Lollipops were handed out to mourners as The Wiggles song Three Little Monkeys played at the funeral for three young girls, their mother and grandmother, all allegedly murdered by the children’s father.
Three-year-old Charlotte, two-year-old twins Alice and Beatrix, and their mother Mara Lee Harvey, 41, were allegedly killed by Anthony Robert Harvey, 24, at their home in Perth last month.
He then allegedly murdered his mother-in-law Beverley Ann Quinn, 73, when she came to visit them at their house in Bedford the next morning.
The caskets were adorned with blankets and each had a different item of personal significance – Ms Quinn had a ball of wool, Ms Harvey had an encyclopaedia, and the children had toys.
Ms Quinn was so organised, she had previously arranged the songs for her funeral, choosing two Daniel O’Donnell songs to open and close the service, but no one was prepared for the deaths of her daughter and grandchildren.
Her youngest daughter, Taryn Tottman, gave a 20 minute eulogy, drawing laughter as she shared stories of adventure and mischief.
She described her mother, who was born in New Zealand, as a “mischievous rebel” during her childhood, who was burnt by boiling water at 18 months and began wearing glasses at the age of three.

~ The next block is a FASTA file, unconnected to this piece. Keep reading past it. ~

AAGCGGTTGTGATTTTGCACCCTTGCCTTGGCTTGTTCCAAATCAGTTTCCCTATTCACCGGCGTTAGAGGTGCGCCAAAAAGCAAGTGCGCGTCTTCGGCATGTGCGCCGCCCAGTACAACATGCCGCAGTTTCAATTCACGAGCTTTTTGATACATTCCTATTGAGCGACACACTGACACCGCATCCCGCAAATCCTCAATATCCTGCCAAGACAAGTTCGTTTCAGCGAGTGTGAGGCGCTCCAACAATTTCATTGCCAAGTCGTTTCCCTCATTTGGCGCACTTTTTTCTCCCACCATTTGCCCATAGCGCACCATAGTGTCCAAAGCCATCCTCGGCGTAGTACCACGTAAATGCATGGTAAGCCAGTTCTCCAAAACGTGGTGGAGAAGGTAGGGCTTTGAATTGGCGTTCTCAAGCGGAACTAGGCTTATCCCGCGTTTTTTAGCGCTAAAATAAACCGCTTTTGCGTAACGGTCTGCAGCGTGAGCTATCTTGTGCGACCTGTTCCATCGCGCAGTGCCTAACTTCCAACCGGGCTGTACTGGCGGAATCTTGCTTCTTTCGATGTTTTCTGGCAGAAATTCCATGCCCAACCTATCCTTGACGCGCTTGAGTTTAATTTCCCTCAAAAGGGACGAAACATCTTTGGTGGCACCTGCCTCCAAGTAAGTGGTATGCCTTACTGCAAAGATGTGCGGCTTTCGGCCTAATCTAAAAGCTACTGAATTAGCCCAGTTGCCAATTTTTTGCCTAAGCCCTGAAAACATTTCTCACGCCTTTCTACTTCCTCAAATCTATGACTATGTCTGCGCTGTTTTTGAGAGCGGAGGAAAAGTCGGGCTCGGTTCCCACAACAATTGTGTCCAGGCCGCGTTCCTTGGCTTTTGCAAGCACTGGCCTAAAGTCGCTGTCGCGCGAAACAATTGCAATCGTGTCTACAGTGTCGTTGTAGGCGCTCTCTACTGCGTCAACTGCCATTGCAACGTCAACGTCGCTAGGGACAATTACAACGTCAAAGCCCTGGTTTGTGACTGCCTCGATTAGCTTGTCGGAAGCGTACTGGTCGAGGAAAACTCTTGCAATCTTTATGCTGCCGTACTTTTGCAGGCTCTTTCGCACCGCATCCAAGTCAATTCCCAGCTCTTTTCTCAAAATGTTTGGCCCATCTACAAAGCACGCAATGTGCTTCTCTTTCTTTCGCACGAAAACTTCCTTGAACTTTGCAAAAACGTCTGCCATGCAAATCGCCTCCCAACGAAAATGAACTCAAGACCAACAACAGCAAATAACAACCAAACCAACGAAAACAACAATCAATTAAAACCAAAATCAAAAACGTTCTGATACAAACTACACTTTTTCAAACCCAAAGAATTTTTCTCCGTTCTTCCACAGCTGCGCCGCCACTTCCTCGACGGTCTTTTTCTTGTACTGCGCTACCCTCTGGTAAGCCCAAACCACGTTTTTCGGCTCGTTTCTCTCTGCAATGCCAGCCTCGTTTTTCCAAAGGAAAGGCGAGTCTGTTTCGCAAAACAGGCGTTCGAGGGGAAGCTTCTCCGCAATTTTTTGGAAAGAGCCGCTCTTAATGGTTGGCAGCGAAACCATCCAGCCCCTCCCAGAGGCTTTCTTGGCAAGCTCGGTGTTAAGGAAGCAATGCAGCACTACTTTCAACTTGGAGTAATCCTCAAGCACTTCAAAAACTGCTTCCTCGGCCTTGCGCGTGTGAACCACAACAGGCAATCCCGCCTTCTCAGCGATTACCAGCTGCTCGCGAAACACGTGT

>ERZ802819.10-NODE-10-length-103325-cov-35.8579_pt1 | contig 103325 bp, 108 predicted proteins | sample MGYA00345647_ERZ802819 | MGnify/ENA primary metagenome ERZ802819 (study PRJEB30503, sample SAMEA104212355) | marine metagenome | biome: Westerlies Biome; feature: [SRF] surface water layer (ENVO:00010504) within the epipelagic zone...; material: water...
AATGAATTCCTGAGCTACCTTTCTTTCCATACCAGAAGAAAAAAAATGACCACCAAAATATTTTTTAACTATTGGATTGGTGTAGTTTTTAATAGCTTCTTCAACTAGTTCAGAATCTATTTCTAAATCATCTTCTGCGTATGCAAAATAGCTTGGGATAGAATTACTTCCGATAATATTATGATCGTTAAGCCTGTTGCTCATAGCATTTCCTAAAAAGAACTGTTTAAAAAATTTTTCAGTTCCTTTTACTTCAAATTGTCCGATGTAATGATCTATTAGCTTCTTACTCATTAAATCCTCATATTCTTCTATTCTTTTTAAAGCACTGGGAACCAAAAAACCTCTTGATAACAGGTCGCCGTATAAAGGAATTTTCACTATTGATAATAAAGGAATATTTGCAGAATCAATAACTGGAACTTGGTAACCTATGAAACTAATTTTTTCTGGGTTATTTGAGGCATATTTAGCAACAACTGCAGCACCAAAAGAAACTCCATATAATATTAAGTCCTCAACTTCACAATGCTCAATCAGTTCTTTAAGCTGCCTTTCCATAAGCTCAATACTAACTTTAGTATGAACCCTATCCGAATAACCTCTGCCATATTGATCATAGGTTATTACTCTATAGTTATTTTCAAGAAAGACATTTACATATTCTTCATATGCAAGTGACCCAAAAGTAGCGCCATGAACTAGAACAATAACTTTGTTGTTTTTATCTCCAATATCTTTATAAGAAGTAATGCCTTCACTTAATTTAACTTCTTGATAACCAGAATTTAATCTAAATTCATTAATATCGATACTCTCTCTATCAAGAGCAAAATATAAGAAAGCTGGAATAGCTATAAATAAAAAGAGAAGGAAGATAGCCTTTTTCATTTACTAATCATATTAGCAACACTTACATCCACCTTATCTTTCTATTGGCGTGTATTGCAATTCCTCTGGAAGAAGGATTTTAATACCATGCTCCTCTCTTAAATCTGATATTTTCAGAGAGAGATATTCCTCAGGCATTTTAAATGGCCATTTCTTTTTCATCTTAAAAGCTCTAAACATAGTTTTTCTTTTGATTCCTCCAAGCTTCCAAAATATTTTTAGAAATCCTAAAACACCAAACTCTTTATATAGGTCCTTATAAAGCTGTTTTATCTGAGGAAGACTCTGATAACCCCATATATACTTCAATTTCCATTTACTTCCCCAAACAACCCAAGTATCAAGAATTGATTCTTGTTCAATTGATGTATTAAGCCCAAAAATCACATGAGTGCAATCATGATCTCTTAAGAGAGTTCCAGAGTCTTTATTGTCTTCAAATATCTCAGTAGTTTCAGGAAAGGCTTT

Ms Quinn always put her family first and gave her daughters every opportunity possible, Ms Tottman said.
“Mum was everything to us,” she told the 200 mourners.
Ms Tottman said her mother was the canteen lady at school and later helped with aged care and in 1997, cared for her dying husband.
Within four years, Ms Quinn had become a grandmother of six.
“All she ever wanted to do was help others.”
Ms Tottman said her sister was adventurous and became a travel consultant, which took her all over the world.
She later worked in mining, then in 2014 started the romance that led to marriage and children.
Charlotte was remembered as an outgoing and bubbly child, with a loud and confident singing voice.
She was also described as an old soul and intelligent.
“We are now left in a world that is a little quieter, less energetic and a lot less bubbly now that our sweet little Charlotte has gone, but she will certainly be remembered with a happy heart,” Ms Tottman said.
Alice was remembered for her smile and fearlessness, while Beatrix was the quieter twin with a cheeky side.
Ms Tottman recalled the last time she saw Beatrix she received the most heart-melting hug.
“That is now a memory and a moment I will cherish forever,” she said.
“The world is a lot colder now that it will be missing Beatrix’s hugs.”
The family thanked detectives and the wider community for their love and support, with Ms Tottman relaying how it had restored her faith in humanity.